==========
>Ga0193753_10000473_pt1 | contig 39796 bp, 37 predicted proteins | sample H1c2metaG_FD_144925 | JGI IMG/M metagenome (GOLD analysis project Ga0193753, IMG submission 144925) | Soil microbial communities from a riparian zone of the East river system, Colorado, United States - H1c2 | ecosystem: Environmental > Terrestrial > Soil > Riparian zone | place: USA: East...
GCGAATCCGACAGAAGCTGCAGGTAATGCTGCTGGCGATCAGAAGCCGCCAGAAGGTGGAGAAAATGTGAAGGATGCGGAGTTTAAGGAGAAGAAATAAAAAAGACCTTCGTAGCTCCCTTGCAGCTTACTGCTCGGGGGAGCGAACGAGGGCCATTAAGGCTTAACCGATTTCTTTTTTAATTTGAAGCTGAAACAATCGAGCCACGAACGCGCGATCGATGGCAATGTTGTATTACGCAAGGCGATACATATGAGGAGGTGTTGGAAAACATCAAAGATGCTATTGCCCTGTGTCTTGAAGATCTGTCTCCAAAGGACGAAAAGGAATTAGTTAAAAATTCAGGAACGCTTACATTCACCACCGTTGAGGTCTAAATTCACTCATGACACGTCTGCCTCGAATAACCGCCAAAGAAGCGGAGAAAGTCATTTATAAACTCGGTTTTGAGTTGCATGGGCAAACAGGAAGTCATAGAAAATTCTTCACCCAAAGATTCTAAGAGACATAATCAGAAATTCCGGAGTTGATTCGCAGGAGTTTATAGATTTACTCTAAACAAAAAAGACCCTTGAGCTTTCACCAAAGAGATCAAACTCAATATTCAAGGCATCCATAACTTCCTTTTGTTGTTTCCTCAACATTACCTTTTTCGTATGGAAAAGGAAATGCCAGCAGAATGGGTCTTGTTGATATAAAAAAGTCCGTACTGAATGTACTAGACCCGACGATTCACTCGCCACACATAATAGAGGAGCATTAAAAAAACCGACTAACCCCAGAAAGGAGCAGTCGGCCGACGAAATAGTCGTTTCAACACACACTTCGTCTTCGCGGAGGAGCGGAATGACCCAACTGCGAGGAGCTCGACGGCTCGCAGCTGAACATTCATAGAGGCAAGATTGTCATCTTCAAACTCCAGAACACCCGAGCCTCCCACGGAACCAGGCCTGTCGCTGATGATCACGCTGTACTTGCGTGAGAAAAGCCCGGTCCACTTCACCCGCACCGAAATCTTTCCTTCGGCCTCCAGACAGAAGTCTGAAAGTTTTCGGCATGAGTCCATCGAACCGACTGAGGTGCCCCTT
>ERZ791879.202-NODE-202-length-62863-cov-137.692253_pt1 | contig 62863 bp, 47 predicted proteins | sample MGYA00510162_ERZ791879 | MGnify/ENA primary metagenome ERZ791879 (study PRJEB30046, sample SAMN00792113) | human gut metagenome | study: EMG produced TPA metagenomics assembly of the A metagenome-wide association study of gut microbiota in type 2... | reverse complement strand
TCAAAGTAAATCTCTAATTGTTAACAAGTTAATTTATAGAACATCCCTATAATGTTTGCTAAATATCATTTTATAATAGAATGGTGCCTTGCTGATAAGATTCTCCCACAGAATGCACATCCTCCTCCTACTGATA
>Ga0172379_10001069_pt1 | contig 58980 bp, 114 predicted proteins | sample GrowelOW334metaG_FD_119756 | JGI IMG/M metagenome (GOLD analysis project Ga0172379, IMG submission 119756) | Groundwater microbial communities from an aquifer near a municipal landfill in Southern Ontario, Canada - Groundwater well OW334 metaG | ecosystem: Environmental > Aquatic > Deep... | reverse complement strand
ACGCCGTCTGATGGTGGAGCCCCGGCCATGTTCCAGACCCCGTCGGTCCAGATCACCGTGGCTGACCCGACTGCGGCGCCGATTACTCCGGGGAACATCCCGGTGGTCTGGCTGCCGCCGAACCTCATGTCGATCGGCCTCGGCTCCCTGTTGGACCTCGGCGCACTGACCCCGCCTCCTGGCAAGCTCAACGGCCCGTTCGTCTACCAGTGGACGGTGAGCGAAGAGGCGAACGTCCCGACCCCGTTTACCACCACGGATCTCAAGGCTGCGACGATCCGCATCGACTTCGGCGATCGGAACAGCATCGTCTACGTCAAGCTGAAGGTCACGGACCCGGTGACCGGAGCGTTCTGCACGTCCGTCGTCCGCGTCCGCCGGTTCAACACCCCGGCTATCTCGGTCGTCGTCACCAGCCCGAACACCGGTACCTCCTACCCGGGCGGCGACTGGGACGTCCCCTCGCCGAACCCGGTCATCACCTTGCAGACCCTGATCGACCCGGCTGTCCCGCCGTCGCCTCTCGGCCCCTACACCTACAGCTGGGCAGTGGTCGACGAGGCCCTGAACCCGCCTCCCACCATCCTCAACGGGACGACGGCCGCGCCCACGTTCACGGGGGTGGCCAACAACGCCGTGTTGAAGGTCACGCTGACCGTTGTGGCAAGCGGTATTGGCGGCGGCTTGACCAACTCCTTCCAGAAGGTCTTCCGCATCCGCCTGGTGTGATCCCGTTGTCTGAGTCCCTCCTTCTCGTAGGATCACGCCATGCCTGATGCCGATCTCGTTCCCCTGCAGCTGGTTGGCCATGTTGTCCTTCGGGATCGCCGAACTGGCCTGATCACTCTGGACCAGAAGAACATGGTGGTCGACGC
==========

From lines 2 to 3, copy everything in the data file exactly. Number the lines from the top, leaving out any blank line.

GCGAATCCGACAGAAGCTGCAGGTAATGCTGCTGGCGATCAGAAGCCGCCAGAAGGTGGAGAAAATGTGAAGGATGCGGAGTTTAAGGAGAAGAAATAAAAAAGACCTTCGTAGCTCCCTTGCAGCTTACTGCTCGGGGGAGCGAACGAGGGCCATTAAGGCTTAACCGATTTCTTTTTTAATTTGAAGCTGAAACAATCGAGCCACGAACGCGCGATCGATGGCAATGTTGTATTACGCAAGGCGATACATATGAGGAGGTGTTGGAAAACATCAAAGATGCTATTGCCCTGTGTCTTGAAGATCTGTCTCCAAAGGACGAAAAGGAATTAGTTAAAAATTCAGGAACGCTTACATTCACCACCGTTGAGGTCTAAATTCACTCATGACACGTCTGCCTCGAATAACCGCCAAAGAAGCGGAGAAAGTCATTTATAAACTCGGTTTTGAGTTGCATGGGCAAACAGGAAGTCATAGAAAATTCTTCACCCAAAGATTCTAAGAGACATAATCAGAAATTCCGGAGTTGATTCGCAGGAGTTTATAGATTTACTCTAAACAAAAAAGACCCTTGAGCTTTCACCAAAGAGATCAAACTCAATATTCAAGGCATCCATAACTTCCTTTTGTTGTTTCCTCAACATTACCTTTTTCGTATGGAAAAGGAAATGCCAGCAGAATGGGTCTTGTTGATATAAAAAAGTCCGTACTGAATGTACTAGACCCGACGATTCACTCGCCACACATAATAGAGGAGCATTAAAAAAACCGACTAACCCCAGAAAGGAGCAGTCGGCCGACGAAATAGTCGTTTCAACACACACTTCGTCTTCGCGGAGGAGCGGAATGACCCAACTGCGAGGAGCTCGACGGCTCGCAGCTGAACATTCATAGAGGCAAGATTGTCATCTTCAAACTCCAGAACACCCGAGCCTCCCACGGAACCAGGCCTGTCGCTGATGATCACGCTGTACTTGCGTGAGAAAAGCCCGGTCCACTTCACCCGCACCGAAATCTTTCCTTCGGCCTCCAGACAGAAGTCTGAAAGTTTTCGGCATGAGTCCATCGAACCGACTGAGGTGCCCCTT
>ERZ791879.202-NODE-202-length-62863-cov-137.692253_pt1 | contig 62863 bp, 47 predicted proteins | sample MGYA00510162_ERZ791879 | MGnify/ENA primary metagenome ERZ791879 (study PRJEB30046, sample SAMN00792113) | human gut metagenome | study: EMG produced TPA metagenomics assembly of the A metagenome-wide association study of gut microbiota in type 2... | reverse complement strand